James White was a man of paradox. He loved the old gospel and the latest gadget. His wife refered to him as “The best man that ever trod shoe-leather.”
“The best man that ever-trod shoe-leather.”–Ellen White
James White was a man of paradox. He loved the old gospel and the latest gadget. Generous to a fault, he was bedeviled by rumors regarding his use of money. At times “cutting and slashing” in speech, he nevertheless touched the lives of thousands. “Stick to farming,” said his friends. But young James had grander ideas. A driven man, he eked out an education, became a reluctant preacher, was ordained by the Christian Connexon, joined the Millerite movement, and married Ellen with her frequent fainting spells.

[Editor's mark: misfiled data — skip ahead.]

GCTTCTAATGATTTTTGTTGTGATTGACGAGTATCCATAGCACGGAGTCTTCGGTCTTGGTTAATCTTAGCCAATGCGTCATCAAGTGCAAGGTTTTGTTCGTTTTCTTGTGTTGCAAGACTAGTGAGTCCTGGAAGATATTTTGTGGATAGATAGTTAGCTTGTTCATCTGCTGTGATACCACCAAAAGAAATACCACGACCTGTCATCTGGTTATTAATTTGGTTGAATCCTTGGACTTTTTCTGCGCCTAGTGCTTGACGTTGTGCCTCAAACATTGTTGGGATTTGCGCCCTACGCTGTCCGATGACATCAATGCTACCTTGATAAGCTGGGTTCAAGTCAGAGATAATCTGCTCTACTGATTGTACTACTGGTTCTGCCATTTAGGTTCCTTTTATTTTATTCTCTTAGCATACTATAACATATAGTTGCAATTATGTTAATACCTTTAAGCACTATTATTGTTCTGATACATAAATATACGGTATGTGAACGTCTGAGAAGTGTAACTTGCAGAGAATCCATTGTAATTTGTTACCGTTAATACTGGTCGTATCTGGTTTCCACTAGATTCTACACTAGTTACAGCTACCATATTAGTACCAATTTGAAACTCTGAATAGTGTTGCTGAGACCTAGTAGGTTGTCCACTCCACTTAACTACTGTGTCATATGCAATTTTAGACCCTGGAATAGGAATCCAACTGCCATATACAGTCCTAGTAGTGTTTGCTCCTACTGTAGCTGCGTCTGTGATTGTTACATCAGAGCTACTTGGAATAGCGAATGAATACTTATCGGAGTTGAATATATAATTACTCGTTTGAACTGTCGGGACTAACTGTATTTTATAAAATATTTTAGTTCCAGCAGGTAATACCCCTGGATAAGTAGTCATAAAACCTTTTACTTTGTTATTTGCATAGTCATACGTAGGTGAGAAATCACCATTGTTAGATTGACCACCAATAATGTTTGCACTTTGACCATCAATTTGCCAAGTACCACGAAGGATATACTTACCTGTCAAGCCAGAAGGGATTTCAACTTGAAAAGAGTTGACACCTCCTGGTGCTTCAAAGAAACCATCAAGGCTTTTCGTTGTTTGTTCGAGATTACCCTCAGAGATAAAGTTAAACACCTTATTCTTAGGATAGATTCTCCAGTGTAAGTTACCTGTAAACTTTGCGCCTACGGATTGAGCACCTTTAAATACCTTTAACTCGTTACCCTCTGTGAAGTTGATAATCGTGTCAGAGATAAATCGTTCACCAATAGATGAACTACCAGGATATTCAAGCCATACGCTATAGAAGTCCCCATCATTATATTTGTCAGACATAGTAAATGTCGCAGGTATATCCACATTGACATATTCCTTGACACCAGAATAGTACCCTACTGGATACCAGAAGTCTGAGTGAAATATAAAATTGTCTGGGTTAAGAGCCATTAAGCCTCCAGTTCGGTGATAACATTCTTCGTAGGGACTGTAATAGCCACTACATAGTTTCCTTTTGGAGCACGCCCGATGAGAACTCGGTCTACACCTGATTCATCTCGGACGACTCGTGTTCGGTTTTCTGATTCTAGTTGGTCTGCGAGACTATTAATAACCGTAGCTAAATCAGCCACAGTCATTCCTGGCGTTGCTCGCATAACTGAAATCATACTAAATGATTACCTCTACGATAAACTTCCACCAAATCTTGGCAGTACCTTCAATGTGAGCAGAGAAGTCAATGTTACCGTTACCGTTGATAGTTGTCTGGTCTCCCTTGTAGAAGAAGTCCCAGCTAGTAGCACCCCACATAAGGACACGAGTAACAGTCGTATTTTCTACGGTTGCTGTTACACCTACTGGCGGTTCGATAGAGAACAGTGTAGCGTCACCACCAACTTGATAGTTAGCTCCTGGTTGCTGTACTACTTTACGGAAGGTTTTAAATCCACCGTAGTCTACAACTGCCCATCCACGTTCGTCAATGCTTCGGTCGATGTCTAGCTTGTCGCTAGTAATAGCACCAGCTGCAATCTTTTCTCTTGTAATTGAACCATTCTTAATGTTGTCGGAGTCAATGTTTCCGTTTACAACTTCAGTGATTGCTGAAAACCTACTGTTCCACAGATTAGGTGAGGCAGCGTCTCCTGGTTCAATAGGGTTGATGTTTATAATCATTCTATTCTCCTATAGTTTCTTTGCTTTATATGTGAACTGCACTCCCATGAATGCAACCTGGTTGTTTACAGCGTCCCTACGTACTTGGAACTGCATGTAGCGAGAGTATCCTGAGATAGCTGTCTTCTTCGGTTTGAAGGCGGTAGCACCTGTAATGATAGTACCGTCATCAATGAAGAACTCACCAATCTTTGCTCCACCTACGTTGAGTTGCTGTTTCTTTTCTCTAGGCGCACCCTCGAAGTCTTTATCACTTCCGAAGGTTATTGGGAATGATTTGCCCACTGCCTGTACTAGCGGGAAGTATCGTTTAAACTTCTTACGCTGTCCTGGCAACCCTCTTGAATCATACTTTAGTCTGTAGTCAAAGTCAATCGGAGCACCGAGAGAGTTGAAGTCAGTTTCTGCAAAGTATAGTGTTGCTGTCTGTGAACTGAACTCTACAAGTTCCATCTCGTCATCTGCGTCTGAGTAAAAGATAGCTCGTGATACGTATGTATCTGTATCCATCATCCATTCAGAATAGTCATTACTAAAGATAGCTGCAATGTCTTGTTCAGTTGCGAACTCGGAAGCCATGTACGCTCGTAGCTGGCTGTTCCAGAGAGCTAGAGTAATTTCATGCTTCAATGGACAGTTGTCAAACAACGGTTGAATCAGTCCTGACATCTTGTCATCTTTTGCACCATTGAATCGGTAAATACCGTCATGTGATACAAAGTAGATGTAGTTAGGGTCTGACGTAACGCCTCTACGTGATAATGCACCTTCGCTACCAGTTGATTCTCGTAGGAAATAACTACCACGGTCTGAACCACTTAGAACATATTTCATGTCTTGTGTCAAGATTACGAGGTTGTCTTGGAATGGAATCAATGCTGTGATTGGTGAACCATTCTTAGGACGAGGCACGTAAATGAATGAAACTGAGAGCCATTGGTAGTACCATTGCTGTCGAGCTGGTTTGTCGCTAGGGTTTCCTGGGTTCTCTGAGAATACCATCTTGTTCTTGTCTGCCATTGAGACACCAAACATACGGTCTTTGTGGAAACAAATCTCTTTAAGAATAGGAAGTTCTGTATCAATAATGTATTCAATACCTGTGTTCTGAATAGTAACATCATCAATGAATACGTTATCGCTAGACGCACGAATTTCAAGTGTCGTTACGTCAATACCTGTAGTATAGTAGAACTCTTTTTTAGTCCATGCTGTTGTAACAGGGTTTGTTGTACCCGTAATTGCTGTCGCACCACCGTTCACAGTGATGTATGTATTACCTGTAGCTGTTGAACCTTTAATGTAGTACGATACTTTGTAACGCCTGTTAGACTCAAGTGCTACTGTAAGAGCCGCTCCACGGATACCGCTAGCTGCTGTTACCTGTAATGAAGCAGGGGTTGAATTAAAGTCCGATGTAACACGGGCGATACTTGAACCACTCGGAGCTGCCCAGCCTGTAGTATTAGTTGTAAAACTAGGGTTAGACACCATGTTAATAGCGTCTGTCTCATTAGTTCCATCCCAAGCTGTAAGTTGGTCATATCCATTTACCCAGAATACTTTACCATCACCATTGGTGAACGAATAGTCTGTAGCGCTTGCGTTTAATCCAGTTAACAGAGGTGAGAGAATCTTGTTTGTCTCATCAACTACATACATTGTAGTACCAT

This man from Maine who never finished high school went on to found four journals, two publishing houses, and one college (now Andrews University). He organized a denomination, served as its leader, and published its hymnals. An admitted workaholic and spare-time entrepreneur, he bought and sold real estate, ran a nursery, and drove mules from Texas to Kansas on the Chisholm trail.
In this new biography Gerald Wheeler unravels the complexities of White’s personal journey beyond his early beliefs in the shut door and anti-trinitarianism to an emphasis on righteousness by faith.
“My life has been given to the upbuilding of these institutions,” wrote James. “They are my children, and I cannot separate my interest from them.” Here is the deepest study yet of the man who in many ways fathered the Seventh-day Adventist Church.